Following the approach described by Lloyd Smith et al., estimates of the effective reproductive number (R) were determined from the mean of the negative binomial distribution fit to the observed offspring distribution, and the degree of transmission heterogeneity from the corresponding dispersion parameter k (ref. 28). This was performed for all resolved pairs within clusters, including later generation pairs where prior transmission chains could not be determined from epidemiological data alone, which were excluded from the primary analysis. Owing to potential biases affecting the observed offspring distributions resulting from these exclusions, we performed a sensitivity analysis by generated two additional offspring distributions based on presumed but unconfirmed transmission scenarios (described in the results) where evidence was indicative but insufficient to fully resolve all pairs within clusters in the primary analysis. Furthermore, we implemented a likelihood-based branching process model to jointly infer R and k based on the final size of all local clusters, where sporadic local cases were considered clusters of size one as per Kucharski and Althaus29. For a given range of values for R (0.10–3.00) and k (0.01–55), the probability that an index case generates nj clusters of size j is given by25,30

$${\it{r}}_{\it{j}} = \frac{{{\mathrm{\varGamma }}\left( {{\it{kj}} + {\it{j}} - 1} \right)}}{{{\mathrm{\varGamma }}\left( {{\it{kj}}} \right){\mathrm{\varGamma }}\left( {j + 1} \right)}}\frac{{\left( {\frac{{{\it{R}}_0}}{{\it{k}}}} \right)^{j - 1}}}{{\left( {1 + \frac{{{\it{R}}_0}}{{\it{k}}}} \right)^{kj + j - 1}}}$$

and the likelihood, assuming that the branching chains are self-limited, is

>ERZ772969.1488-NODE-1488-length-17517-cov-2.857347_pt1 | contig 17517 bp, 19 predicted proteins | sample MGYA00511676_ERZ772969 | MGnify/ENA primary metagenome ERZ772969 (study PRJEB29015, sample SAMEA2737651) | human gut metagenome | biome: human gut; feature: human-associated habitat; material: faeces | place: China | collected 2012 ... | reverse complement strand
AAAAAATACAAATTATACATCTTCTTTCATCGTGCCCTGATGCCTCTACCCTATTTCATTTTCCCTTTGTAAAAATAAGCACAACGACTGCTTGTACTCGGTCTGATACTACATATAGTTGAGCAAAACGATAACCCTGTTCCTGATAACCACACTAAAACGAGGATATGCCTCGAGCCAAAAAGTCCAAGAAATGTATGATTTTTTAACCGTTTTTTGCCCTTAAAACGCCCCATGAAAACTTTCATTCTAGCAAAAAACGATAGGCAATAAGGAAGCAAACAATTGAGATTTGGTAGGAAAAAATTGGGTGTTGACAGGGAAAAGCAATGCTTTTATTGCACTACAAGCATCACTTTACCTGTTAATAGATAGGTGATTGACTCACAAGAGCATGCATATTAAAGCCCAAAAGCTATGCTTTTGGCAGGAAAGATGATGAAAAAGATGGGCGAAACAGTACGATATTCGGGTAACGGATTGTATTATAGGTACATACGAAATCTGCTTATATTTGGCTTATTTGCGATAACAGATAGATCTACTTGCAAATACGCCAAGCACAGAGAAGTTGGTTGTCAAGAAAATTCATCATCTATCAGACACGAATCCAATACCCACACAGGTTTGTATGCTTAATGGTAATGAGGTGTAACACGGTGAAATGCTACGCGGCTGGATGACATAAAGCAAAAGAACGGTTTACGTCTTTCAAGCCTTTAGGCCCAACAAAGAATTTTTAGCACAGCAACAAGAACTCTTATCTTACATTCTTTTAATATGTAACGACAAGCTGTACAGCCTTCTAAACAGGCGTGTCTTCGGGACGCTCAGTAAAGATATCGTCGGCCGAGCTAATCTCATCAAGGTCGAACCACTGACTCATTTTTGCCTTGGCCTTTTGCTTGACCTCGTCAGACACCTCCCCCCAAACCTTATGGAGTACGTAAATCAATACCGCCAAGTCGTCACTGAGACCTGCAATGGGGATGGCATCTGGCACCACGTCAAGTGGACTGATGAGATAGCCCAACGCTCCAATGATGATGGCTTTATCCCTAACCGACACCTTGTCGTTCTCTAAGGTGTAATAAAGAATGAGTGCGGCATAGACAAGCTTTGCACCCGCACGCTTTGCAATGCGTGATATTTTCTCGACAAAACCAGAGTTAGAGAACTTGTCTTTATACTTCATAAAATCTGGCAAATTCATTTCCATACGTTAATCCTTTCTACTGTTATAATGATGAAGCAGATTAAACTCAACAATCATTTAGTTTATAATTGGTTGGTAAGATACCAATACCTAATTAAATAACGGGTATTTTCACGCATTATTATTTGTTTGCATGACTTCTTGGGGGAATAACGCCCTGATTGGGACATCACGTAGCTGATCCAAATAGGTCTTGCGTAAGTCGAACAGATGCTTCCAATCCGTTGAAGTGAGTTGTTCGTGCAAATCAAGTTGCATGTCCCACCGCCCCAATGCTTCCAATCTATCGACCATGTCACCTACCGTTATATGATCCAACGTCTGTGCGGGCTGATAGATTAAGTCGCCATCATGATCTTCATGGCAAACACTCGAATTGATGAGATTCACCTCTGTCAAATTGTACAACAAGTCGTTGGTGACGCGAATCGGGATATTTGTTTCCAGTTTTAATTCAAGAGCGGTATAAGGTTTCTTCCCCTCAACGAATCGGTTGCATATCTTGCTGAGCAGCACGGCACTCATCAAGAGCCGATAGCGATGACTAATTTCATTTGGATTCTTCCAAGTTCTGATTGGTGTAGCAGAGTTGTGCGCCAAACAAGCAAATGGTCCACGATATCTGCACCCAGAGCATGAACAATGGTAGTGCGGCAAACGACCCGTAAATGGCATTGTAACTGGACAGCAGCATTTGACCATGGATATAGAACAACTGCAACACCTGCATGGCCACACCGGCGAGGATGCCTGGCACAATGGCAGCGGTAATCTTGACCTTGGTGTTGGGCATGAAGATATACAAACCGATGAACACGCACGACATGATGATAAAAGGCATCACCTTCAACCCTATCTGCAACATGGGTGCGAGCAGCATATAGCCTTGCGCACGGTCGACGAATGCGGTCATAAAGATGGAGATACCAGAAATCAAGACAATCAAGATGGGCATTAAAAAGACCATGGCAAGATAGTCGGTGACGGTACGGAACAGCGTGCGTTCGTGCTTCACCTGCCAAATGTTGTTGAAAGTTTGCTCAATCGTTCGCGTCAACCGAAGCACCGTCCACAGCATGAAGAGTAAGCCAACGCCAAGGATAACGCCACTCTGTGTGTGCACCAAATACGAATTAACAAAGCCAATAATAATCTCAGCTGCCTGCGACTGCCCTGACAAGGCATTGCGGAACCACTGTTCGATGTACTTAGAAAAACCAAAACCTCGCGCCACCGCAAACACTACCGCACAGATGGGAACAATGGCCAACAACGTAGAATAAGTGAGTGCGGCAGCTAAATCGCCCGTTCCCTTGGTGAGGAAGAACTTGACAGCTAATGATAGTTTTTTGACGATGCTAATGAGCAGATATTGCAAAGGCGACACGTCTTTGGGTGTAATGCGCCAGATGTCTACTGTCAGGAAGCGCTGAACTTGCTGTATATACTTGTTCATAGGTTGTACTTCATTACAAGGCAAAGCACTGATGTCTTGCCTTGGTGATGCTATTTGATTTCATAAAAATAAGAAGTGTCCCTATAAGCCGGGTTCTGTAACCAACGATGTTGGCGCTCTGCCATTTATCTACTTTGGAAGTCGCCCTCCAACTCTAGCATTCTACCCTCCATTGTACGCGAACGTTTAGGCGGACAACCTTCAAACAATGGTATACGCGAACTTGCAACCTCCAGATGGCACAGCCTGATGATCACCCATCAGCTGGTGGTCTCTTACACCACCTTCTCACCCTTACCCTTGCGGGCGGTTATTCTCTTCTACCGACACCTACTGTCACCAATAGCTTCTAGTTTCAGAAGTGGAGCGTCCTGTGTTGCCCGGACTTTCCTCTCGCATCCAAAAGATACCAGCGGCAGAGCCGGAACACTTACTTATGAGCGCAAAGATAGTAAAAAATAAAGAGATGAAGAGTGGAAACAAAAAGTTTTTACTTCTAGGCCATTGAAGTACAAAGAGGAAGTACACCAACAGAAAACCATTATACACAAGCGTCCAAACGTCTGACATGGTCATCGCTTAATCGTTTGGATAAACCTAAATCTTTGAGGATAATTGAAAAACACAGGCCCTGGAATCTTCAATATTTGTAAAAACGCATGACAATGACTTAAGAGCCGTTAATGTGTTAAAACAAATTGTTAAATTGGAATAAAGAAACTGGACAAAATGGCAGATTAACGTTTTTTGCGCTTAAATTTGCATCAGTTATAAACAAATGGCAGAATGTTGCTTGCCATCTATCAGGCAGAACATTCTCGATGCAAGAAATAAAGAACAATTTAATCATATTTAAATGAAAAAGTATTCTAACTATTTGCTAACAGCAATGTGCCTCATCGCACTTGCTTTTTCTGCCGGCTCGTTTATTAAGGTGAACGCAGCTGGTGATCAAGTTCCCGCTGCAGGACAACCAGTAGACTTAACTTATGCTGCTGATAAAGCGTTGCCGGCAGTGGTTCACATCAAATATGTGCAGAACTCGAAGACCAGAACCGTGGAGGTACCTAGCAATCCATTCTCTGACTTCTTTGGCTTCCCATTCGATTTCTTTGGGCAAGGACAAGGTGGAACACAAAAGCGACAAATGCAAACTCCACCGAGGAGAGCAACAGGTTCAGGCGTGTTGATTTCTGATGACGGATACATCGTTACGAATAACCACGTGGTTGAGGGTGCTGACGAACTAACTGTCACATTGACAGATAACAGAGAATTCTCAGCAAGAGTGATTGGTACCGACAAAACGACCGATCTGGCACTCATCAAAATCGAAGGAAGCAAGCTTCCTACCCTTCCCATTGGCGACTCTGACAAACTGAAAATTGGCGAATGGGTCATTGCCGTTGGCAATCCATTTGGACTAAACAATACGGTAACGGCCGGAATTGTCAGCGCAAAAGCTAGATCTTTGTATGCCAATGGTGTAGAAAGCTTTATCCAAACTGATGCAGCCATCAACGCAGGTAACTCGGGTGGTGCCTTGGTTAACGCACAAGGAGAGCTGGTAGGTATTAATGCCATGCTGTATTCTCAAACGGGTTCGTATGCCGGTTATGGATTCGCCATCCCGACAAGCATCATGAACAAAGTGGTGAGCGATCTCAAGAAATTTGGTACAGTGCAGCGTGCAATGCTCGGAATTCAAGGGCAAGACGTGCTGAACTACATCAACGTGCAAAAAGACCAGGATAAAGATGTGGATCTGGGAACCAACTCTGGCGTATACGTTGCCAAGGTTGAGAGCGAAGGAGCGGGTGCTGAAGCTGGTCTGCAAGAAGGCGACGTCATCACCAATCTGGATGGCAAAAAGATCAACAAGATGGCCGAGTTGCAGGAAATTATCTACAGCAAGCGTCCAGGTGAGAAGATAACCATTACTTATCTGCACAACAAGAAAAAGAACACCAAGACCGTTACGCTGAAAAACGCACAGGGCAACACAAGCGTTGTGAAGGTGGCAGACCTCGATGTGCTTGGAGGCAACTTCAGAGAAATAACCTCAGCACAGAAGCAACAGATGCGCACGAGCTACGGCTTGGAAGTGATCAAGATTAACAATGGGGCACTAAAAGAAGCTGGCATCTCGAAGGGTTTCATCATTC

$${\it{L}} = \mathop {\prod }\limits_{j = 1}^\infty {\it{r}}_j^{n_j}$$

We repeated the above analyses after sub-setting the data into epochs (epoch one, January–February 2020; epoch two, March–May 2020) by illness onset date of the infector (observed offspring distribution) or the onset date of each cluster’s index case (cluster size model). Following from ref. 15, given parameters R and k, the expected proportion of cases responsible for 80% of transmission in Hong Kong is given by

$$1 - P80\% = {\int}_0^X{\mathrm{NB}}\left( {\left\lfloor x \right\rfloor ;k,\frac{k}{{R_0 + k}}} \right){\rm{d}}x$$

where X satisfies

$$1 - 0.8 = \frac{1}{{R_0}}{\int}_0^X {\left\lfloor x \right\rfloor } {\mathrm{NB}}\left( {\left\lfloor x \right\rfloor ;k,\frac{k}{{R_0 + k}}} \right){\it{{\rm{d}}x}}$$

and

$$\frac{1}{{R_0}}{\int}_0^X {\left\lfloor x \right\rfloor } {\mathrm{NB}}\left( {\left\lfloor x \right\rfloor ;k,\frac{k}{{R_0 + k}}} \right){{\rm{d}}x} = {\int}_0^{X - 1} {{\mathrm{NB}}\left( {\left\lfloor x \right\rfloor ;k + 1,\frac{k}{{R_0 + k}}} \right){{\rm{d}}x}}$$

The proportion of cases responsible for 0% of transmission (that is, did not spread to anyone) was calculated from the negative binomial distributions given all calculated parameters R and k where the number of secondary cases was input as zero (x = 0). Finally, when given R0, the superspreading threshold can be calculated as the 99th percentile of the Poisson(R0) distribution28 where $$\Pr \left( {Z \le Z^{\left( {99} \right)}{\mathrm{|}}Z\sim {\mathrm{Poisson}}\left( {R_0} \right)} \right) = 0.01$$. Therefore, with the global consensus of R0 in the range 2–3 (refs. 31,32), we defined the superspreading threshold for SARS-CoV-2 here as 6 to 8 secondary cases. All statistical analyses were performed in R version 3.6.1 (R Foundation for Statistical Computing). Ethics approval for this study was obtained from the Institutional Review Board of the University of Hong Kong. Data collection and analysis were part of a continuing public health outbreak investigation. Accordingly, informed consent to be included in this study was not required.

### Reporting Summary

Further information on research design is available in the Nature Research Reporting Summary linked to this article.